In order to celebrate Captain Summers’ retirement from the school and detachment – 30 years after founding it – we planned a week-long detachment expedition on and around a section of the West Highland Way in July 2022.
During lockdown, the detachment staff and cadets ‘virtually’ walked all 2000 miles of the Appalachian Trail (in the USA) so for our first detachment expedition we were keen to do another established, long-distance hiking trail.
A group of 12 cadets, including cadets at every star-level, took part in the expedition and were supported by six Cadet Force Adult Volunteers (four expedition supervisors, plus a base camp team of two).
After thorough kit checks and a 7-hour drive, we were dropped in Tyndrum and began our expedition southbound along the West Highland Way. This 3.5km stroll allowed us to test and adjust our kit before ready for the 16km walk the next day. Camp for the night was Strathfillan Wigwam Village – a picturesque spot surrounded by mountains, and next to a field of sheep who served as out 5.30am alarm clock the next morning!
Day 2 took us from Strathfillan to Beinglas Campsite at the top of Loch Lomond. Given that this stretch was surrounded by mountains, we took the opportunity to do some navigation exercises around landforms and the cadets were challenged to navigate using maps that contained only contour lines (huge thank you goes to Chasing Maps for their incredibly kind donation there!).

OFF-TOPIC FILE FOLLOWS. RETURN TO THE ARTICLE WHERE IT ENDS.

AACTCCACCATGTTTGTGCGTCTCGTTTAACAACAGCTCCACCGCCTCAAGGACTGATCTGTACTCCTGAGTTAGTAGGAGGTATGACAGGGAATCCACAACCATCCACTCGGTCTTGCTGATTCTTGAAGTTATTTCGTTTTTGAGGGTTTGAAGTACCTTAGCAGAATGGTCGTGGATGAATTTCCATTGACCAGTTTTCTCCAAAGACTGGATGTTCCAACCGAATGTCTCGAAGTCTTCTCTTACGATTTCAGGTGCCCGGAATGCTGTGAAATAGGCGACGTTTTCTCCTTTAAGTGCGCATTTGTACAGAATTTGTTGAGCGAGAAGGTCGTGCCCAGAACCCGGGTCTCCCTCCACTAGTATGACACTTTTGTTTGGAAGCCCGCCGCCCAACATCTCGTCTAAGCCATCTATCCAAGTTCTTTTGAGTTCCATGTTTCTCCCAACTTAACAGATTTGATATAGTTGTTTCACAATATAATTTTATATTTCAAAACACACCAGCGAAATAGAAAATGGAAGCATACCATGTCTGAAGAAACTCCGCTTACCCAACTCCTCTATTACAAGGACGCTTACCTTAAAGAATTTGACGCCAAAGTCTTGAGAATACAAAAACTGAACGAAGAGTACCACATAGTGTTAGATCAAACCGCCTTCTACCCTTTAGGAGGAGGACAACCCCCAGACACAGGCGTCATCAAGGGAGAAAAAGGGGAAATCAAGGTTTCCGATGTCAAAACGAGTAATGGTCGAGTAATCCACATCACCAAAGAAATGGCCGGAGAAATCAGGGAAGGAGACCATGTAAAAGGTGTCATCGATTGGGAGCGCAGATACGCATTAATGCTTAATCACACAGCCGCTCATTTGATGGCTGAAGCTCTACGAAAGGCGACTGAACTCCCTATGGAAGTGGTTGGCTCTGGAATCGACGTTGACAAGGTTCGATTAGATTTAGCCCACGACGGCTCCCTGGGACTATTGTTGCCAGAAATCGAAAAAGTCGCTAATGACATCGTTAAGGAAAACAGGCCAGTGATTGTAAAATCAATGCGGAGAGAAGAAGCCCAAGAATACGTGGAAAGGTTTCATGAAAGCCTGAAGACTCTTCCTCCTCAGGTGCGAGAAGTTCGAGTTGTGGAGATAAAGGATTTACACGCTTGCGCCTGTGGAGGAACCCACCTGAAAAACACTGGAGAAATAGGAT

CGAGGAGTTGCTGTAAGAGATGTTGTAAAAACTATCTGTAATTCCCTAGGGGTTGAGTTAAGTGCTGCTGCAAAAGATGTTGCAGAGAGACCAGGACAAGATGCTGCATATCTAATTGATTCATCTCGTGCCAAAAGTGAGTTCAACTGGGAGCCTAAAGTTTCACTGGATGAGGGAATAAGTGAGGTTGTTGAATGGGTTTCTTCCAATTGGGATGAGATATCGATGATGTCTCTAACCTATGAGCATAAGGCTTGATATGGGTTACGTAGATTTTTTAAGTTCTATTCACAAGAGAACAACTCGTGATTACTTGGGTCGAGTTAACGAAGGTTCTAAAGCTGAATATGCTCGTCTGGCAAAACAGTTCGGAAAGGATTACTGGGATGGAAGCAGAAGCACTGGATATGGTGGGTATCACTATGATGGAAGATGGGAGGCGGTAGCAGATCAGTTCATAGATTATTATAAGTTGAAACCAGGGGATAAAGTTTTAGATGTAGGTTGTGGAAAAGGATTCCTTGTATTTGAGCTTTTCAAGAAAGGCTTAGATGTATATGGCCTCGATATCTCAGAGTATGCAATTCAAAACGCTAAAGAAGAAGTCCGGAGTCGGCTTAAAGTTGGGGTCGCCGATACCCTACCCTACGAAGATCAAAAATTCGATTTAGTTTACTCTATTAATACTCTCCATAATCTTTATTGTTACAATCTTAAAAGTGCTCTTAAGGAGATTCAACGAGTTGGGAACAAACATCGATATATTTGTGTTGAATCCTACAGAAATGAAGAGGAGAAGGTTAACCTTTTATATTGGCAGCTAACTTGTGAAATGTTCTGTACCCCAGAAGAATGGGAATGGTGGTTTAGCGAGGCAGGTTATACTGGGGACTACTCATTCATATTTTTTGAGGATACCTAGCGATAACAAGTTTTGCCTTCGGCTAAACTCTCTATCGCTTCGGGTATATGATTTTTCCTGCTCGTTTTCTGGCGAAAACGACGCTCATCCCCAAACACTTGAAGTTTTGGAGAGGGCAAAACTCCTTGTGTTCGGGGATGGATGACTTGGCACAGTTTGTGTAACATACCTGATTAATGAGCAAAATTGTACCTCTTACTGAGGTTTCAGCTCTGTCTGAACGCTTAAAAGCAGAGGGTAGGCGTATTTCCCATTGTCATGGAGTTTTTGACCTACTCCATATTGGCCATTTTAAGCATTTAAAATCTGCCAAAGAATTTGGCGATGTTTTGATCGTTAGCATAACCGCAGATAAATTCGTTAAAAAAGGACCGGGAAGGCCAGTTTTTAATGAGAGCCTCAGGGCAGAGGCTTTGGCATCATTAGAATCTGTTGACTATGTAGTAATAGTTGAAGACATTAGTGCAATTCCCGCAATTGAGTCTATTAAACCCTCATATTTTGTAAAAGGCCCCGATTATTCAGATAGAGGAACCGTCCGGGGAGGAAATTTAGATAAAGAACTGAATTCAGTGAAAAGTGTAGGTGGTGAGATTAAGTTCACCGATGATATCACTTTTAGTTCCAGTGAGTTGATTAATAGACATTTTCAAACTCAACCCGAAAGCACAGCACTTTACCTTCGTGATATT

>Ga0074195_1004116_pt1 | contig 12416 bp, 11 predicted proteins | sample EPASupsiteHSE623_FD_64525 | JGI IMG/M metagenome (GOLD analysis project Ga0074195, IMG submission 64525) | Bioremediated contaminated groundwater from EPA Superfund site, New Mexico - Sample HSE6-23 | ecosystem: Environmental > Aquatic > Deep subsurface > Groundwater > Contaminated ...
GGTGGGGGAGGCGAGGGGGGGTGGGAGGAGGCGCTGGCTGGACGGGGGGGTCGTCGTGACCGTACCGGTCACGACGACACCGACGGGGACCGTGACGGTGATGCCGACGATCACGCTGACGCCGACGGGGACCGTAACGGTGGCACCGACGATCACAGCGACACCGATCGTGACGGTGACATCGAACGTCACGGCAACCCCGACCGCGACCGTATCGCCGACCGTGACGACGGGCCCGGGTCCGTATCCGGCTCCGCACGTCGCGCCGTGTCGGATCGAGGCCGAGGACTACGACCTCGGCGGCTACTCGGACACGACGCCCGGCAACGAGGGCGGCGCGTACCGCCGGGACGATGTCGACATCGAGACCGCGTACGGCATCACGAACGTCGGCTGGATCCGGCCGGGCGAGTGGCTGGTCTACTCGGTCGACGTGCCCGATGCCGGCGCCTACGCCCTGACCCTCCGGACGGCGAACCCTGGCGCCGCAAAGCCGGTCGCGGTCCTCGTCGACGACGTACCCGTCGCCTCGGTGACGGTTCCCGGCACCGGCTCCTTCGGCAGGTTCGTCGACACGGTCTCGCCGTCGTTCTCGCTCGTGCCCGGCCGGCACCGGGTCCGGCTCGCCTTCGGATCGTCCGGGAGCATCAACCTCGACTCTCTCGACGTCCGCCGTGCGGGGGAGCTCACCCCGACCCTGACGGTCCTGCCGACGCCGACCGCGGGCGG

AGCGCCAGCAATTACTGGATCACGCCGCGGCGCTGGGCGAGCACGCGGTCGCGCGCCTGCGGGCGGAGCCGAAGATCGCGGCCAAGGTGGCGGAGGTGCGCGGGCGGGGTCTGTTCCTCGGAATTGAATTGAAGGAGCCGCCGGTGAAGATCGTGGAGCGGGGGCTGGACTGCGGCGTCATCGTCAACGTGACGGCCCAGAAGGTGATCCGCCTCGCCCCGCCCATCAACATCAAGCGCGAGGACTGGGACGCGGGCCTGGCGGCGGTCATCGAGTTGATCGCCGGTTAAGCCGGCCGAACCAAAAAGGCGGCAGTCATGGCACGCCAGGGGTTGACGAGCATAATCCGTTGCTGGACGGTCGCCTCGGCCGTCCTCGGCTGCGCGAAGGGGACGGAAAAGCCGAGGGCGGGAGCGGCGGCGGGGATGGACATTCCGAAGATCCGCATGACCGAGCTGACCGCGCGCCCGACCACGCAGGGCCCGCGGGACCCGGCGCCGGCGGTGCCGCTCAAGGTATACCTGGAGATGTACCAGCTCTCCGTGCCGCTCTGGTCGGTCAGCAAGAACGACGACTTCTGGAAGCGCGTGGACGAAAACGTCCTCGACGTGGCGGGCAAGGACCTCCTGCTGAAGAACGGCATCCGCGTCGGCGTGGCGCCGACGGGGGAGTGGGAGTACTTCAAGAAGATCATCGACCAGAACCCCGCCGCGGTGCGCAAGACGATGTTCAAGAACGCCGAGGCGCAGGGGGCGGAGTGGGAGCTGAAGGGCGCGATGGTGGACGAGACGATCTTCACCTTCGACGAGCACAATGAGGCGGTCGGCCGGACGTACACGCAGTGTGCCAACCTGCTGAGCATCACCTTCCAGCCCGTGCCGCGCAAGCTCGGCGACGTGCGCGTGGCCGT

We’d experienced the infamous Scottish midges a little on night one, however night two was where they really came into their own. Despite head nets and lathering ourselves in insect repellent the cadets were still defeated and put themselves to bed around 8pm.
The next morning, we transferred from Beinglas to Loch Ard Forest for our ‘Navigation Challenge Day’. This 10km route was entirely through forestry – by removing all prominent landmarks the cadets were challenged to depend entirely on alternative navigation strategies such as walking on bearings, timing and pacing.
That night was spent at Loch Chon campsite – owned by the national park authority. As an organised youth group, this site was free and by far our favourite of the week! The cadets had individual pitches nestled within the woodland with views overlooking Loch Chon. This was one of the few sites where campfires were allowed, so after dinner we gathered as a group for hot chocolate and toasted marshmallows.
Since no plan survives first contact, Day 4 began with a little rerouting due to the closure of some forestry tracks in Loch Ard Forest for logging. While much of the replanned route was easy walking, the final 2km stretch into Cobleland Campsite turned out to be the road less travelled and a fair amount of ‘bushwhacking’ was required to get through the overgrown trail – definitely a new expedition skill for the cadets, but one they all took in their stride.
The following day we took a break from walking and the cadets headed to Go Ape for some adventures in the trees. They also took part in an ‘Expedition Weather Masterclass’ where they worked in teams to come up with alternative plans for a day’s expedition based on changing weather conditions.
Our pitch at Cobleland Campsite was located on the bank of a small river, which inspired an improvised fishing competition in the evenings, much to the glee of Captain Summers, Lt Johnson and SSI Murphy.